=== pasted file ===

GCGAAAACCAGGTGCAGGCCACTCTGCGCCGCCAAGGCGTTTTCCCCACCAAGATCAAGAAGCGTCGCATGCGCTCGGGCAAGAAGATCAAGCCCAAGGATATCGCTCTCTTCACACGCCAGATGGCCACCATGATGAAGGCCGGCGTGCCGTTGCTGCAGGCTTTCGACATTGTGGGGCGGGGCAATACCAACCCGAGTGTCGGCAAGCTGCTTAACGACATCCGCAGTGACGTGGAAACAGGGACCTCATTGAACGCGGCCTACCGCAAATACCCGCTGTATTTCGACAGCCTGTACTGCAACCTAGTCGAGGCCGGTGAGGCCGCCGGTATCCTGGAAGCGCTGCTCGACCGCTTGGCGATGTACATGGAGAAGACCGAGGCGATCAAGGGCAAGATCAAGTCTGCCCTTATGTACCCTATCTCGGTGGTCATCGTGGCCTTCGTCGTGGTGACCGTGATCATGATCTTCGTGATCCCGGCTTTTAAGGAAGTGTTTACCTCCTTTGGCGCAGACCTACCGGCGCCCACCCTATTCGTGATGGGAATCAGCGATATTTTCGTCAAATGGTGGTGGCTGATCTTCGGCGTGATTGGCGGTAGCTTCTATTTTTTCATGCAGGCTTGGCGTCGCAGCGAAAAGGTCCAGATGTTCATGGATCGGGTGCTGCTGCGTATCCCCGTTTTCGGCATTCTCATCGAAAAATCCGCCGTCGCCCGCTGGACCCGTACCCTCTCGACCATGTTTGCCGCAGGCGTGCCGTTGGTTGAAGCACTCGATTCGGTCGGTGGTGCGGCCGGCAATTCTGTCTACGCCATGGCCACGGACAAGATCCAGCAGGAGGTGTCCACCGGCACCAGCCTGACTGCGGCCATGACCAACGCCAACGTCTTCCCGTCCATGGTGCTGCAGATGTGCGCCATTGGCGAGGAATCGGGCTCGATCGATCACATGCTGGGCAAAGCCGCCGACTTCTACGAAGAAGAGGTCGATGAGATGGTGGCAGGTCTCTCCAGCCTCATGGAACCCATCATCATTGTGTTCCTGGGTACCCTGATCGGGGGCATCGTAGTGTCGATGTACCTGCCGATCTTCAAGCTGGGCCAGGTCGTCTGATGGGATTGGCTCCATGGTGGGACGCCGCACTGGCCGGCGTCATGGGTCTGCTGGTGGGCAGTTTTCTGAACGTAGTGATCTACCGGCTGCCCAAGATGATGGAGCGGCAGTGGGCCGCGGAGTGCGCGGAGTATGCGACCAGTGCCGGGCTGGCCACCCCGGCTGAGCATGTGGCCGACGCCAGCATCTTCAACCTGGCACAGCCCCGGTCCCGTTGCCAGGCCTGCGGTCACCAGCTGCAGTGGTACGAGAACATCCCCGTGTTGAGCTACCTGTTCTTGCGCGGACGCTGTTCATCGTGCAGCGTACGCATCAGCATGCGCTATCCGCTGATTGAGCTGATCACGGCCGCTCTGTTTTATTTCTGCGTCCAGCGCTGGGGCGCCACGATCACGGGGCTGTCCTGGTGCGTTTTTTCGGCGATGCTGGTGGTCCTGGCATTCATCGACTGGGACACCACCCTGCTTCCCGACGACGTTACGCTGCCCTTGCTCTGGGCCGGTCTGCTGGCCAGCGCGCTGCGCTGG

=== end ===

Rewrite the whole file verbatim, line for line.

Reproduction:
GCGAAAACCAGGTGCAGGCCACTCTGCGCCGCCAAGGCGTTTTCCCCACCAAGATCAAGAAGCGTCGCATGCGCTCGGGCAAGAAGATCAAGCCCAAGGATATCGCTCTCTTCACACGCCAGATGGCCACCATGATGAAGGCCGGCGTGCCGTTGCTGCAGGCTTTCGACATTGTGGGGCGGGGCAATACCAACCCGAGTGTCGGCAAGCTGCTTAACGACATCCGCAGTGACGTGGAAACAGGGACCTCATTGAACGCGGCCTACCGCAAATACCCGCTGTATTTCGACAGCCTGTACTGCAACCTAGTCGAGGCCGGTGAGGCCGCCGGTATCCTGGAAGCGCTGCTCGACCGCTTGGCGATGTACATGGAGAAGACCGAGGCGATCAAGGGCAAGATCAAGTCTGCCCTTATGTACCCTATCTCGGTGGTCATCGTGGCCTTCGTCGTGGTGACCGTGATCATGATCTTCGTGATCCCGGCTTTTAAGGAAGTGTTTACCTCCTTTGGCGCAGACCTACCGGCGCCCACCCTATTCGTGATGGGAATCAGCGATATTTTCGTCAAATGGTGGTGGCTGATCTTCGGCGTGATTGGCGGTAGCTTCTATTTTTTCATGCAGGCTTGGCGTCGCAGCGAAAAGGTCCAGATGTTCATGGATCGGGTGCTGCTGCGTATCCCCGTTTTCGGCATTCTCATCGAAAAATCCGCCGTCGCCCGCTGGACCCGTACCCTCTCGACCATGTTTGCCGCAGGCGTGCCGTTGGTTGAAGCACTCGATTCGGTCGGTGGTGCGGCCGGCAATTCTGTCTACGCCATGGCCACGGACAAGATCCAGCAGGAGGTGTCCACCGGCACCAGCCTGACTGCGGCCATGACCAACGCCAACGTCTTCCCGTCCATGGTGCTGCAGATGTGCGCCATTGGCGAGGAATCGGGCTCGATCGATCACATGCTGGGCAAAGCCGCCGACTTCTACGAAGAAGAGGTCGATGAGATGGTGGCAGGTCTCTCCAGCCTCATGGAACCCATCATCATTGTGTTCCTGGGTACCCTGATCGGGGGCATCGTAGTGTCGATGTACCTGCCGATCTTCAAGCTGGGCCAGGTCGTCTGATGGGATTGGCTCCATGGTGGGACGCCGCACTGGCCGGCGTCATGGGTCTGCTGGTGGGCAGTTTTCTGAACGTAGTGATCTACCGGCTGCCCAAGATGATGGAGCGGCAGTGGGCCGCGGAGTGCGCGGAGTATGCGACCAGTGCCGGGCTGGCCACCCCGGCTGAGCATGTGGCCGACGCCAGCATCTTCAACCTGGCACAGCCCCGGTCCCGTTGCCAGGCCTGCGGTCACCAGCTGCAGTGGTACGAGAACATCCCCGTGTTGAGCTACCTGTTCTTGCGCGGACGCTGTTCATCGTGCAGCGTACGCATCAGCATGCGCTATCCGCTGATTGAGCTGATCACGGCCGCTCTGTTTTATTTCTGCGTCCAGCGCTGGGGCGCCACGATCACGGGGCTGTCCTGGTGCGTTTTTTCGGCGATGCTGGTGGTCCTGGCATTCATCGACTGGGACACCACCCTGCTTCCCGACGACGTTACGCTGCCCTTGCTCTGGGCCGGTCTGCTGGCCAGCGCGCTGCGCTGG